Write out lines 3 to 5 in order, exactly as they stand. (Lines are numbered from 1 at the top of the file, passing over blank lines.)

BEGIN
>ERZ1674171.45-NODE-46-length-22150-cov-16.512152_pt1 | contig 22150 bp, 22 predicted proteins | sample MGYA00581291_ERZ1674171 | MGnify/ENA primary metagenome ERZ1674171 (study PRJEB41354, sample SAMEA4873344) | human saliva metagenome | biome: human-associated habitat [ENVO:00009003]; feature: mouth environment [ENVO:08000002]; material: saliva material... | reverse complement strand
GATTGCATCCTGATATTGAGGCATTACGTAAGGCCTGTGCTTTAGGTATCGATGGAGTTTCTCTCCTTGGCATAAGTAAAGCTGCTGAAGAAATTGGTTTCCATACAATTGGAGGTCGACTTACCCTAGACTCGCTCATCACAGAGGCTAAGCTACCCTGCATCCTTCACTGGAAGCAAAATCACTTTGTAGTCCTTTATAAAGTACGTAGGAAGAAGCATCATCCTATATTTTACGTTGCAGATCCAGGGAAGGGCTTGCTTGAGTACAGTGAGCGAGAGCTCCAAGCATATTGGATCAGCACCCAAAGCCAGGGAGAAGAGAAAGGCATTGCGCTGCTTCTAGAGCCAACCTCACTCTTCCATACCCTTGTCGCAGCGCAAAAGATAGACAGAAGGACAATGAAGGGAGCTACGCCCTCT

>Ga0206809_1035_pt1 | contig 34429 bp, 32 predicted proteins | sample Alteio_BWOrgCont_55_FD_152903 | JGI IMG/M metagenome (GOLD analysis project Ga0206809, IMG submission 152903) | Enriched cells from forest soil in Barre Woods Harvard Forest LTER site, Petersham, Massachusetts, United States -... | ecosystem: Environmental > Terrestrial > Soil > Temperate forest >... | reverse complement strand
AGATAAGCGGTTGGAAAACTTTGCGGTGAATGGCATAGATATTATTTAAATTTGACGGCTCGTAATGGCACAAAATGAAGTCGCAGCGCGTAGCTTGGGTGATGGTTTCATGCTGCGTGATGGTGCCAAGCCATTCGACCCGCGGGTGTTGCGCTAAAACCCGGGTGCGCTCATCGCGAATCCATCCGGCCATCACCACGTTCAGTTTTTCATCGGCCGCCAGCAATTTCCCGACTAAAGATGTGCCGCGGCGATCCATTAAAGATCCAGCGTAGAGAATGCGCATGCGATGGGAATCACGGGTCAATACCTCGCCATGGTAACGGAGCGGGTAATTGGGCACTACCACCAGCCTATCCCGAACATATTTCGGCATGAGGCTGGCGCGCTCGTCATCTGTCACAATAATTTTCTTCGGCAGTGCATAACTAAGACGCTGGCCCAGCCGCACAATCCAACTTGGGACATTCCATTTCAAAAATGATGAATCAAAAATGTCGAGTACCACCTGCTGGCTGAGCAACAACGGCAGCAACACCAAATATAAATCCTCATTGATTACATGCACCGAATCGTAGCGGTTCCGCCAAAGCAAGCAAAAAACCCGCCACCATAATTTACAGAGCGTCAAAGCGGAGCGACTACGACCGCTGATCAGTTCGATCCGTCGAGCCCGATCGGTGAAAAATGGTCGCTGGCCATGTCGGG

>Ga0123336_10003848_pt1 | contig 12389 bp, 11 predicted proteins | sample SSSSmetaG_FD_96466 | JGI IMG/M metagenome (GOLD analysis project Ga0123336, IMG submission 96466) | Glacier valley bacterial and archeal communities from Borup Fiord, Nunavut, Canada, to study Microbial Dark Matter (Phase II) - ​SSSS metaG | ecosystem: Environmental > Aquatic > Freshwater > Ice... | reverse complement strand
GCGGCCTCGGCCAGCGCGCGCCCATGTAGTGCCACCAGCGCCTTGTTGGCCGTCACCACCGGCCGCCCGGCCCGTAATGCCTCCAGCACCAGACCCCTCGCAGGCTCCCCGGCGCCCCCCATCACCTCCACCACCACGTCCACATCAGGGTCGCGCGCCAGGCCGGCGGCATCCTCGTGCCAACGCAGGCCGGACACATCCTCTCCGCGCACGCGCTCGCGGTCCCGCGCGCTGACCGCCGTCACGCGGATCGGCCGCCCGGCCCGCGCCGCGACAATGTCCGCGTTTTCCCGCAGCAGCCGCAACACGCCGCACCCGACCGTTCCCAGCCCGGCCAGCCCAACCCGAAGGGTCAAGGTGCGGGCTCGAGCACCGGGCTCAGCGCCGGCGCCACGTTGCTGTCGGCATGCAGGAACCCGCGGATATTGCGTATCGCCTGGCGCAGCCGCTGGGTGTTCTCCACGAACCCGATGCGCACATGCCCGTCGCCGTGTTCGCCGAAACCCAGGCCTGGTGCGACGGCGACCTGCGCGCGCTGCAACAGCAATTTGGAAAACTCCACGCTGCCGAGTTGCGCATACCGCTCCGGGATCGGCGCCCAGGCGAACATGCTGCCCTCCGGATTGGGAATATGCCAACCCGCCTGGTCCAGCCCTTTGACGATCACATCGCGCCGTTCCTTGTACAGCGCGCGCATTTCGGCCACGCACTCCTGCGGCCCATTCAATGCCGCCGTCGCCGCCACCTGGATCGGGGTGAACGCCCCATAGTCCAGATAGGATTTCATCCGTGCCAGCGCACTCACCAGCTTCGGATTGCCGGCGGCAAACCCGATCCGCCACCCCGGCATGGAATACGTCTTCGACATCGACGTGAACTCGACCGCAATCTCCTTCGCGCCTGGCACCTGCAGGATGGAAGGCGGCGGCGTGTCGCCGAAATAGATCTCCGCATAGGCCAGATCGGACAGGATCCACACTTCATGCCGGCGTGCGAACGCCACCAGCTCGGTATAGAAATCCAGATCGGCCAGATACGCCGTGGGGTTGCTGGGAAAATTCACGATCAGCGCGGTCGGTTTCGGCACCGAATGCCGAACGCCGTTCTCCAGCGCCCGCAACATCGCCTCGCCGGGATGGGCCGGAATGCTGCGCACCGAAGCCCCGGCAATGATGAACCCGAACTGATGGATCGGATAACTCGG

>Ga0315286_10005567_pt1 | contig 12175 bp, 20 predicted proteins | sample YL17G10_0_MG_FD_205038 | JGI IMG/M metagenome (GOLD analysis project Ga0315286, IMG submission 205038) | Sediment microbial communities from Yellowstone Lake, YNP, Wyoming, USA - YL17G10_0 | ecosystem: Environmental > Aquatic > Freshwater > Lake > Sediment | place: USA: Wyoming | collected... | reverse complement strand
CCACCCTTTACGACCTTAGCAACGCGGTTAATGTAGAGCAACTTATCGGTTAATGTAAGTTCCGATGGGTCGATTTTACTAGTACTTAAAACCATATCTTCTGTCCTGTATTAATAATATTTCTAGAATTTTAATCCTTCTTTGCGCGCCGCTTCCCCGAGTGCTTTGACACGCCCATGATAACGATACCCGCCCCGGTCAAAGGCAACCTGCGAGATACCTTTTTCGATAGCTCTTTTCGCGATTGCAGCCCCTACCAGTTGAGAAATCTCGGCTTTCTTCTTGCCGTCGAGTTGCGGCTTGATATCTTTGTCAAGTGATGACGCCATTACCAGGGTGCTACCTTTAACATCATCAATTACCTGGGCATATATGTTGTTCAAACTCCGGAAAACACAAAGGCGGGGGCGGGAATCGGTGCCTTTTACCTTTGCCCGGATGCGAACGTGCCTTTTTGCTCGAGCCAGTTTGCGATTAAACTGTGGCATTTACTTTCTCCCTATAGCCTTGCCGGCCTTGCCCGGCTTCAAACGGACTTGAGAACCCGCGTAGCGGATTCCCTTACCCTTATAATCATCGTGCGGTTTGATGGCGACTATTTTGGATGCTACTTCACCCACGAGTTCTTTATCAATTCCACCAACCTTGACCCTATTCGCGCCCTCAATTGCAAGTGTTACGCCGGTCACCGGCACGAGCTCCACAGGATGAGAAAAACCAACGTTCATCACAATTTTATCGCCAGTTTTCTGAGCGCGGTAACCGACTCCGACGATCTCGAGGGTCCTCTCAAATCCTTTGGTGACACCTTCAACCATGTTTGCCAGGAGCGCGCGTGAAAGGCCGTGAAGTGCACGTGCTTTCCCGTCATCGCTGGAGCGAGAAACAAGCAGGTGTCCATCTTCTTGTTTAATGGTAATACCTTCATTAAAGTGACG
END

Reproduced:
>Ga0206809_1035_pt1 | contig 34429 bp, 32 predicted proteins | sample Alteio_BWOrgCont_55_FD_152903 | JGI IMG/M metagenome (GOLD analysis project Ga0206809, IMG submission 152903) | Enriched cells from forest soil in Barre Woods Harvard Forest LTER site, Petersham, Massachusetts, United States -... | ecosystem: Environmental > Terrestrial > Soil > Temperate forest >... | reverse complement strand
AGATAAGCGGTTGGAAAACTTTGCGGTGAATGGCATAGATATTATTTAAATTTGACGGCTCGTAATGGCACAAAATGAAGTCGCAGCGCGTAGCTTGGGTGATGGTTTCATGCTGCGTGATGGTGCCAAGCCATTCGACCCGCGGGTGTTGCGCTAAAACCCGGGTGCGCTCATCGCGAATCCATCCGGCCATCACCACGTTCAGTTTTTCATCGGCCGCCAGCAATTTCCCGACTAAAGATGTGCCGCGGCGATCCATTAAAGATCCAGCGTAGAGAATGCGCATGCGATGGGAATCACGGGTCAATACCTCGCCATGGTAACGGAGCGGGTAATTGGGCACTACCACCAGCCTATCCCGAACATATTTCGGCATGAGGCTGGCGCGCTCGTCATCTGTCACAATAATTTTCTTCGGCAGTGCATAACTAAGACGCTGGCCCAGCCGCACAATCCAACTTGGGACATTCCATTTCAAAAATGATGAATCAAAAATGTCGAGTACCACCTGCTGGCTGAGCAACAACGGCAGCAACACCAAATATAAATCCTCATTGATTACATGCACCGAATCGTAGCGGTTCCGCCAAAGCAAGCAAAAAACCCGCCACCATAATTTACAGAGCGTCAAAGCGGAGCGACTACGACCGCTGATCAGTTCGATCCGTCGAGCCCGATCGGTGAAAAATGGTCGCTGGCCATGTCGGG

>Ga0123336_10003848_pt1 | contig 12389 bp, 11 predicted proteins | sample SSSSmetaG_FD_96466 | JGI IMG/M metagenome (GOLD analysis project Ga0123336, IMG submission 96466) | Glacier valley bacterial and archeal communities from Borup Fiord, Nunavut, Canada, to study Microbial Dark Matter (Phase II) - ​SSSS metaG | ecosystem: Environmental > Aquatic > Freshwater > Ice... | reverse complement strand